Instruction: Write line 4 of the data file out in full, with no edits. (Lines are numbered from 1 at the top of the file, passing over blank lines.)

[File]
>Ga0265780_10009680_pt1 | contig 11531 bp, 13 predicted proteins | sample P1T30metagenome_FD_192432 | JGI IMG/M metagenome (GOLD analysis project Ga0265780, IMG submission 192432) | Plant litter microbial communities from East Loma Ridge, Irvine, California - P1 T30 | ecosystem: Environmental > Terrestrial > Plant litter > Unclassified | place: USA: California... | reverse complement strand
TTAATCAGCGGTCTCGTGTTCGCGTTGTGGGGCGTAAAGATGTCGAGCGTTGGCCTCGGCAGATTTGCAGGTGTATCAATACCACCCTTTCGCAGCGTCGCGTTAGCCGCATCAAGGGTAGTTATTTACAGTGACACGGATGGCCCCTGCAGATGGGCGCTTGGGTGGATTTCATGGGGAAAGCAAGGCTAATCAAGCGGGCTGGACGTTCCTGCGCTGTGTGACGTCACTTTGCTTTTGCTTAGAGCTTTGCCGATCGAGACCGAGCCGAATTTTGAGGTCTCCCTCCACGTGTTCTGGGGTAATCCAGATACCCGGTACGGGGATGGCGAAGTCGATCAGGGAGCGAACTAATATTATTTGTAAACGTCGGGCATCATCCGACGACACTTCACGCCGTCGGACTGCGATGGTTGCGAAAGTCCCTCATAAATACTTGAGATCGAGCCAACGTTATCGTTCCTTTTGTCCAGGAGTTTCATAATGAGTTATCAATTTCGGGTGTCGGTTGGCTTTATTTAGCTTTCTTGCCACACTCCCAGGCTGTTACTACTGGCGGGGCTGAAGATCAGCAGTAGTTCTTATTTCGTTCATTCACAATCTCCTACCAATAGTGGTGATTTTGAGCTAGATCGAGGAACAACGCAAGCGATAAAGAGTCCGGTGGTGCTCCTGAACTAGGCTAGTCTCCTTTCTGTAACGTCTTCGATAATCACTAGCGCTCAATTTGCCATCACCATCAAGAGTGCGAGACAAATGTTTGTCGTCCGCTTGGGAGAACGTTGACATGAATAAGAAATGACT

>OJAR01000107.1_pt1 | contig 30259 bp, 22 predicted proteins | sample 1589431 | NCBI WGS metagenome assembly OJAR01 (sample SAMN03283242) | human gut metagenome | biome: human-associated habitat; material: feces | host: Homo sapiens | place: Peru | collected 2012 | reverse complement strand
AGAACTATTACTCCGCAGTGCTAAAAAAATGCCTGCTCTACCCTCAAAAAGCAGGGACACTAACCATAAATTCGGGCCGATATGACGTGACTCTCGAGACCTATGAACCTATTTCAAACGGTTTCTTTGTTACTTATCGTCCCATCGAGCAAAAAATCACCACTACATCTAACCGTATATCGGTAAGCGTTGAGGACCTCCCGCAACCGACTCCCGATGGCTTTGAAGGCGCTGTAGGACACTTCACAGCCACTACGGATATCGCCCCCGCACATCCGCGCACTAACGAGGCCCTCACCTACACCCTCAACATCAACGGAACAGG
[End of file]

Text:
AGAACTATTACTCCGCAGTGCTAAAAAAATGCCTGCTCTACCCTCAAAAAGCAGGGACACTAACCATAAATTCGGGCCGATATGACGTGACTCTCGAGACCTATGAACCTATTTCAAACGGTTTCTTTGTTACTTATCGTCCCATCGAGCAAAAAATCACCACTACATCTAACCGTATATCGGTAAGCGTTGAGGACCTCCCGCAACCGACTCCCGATGGCTTTGAAGGCGCTGTAGGACACTTCACAGCCACTACGGATATCGCCCCCGCACATCCGCGCACTAACGAGGCCCTCACCTACACCCTCAACATCAACGGAACAGG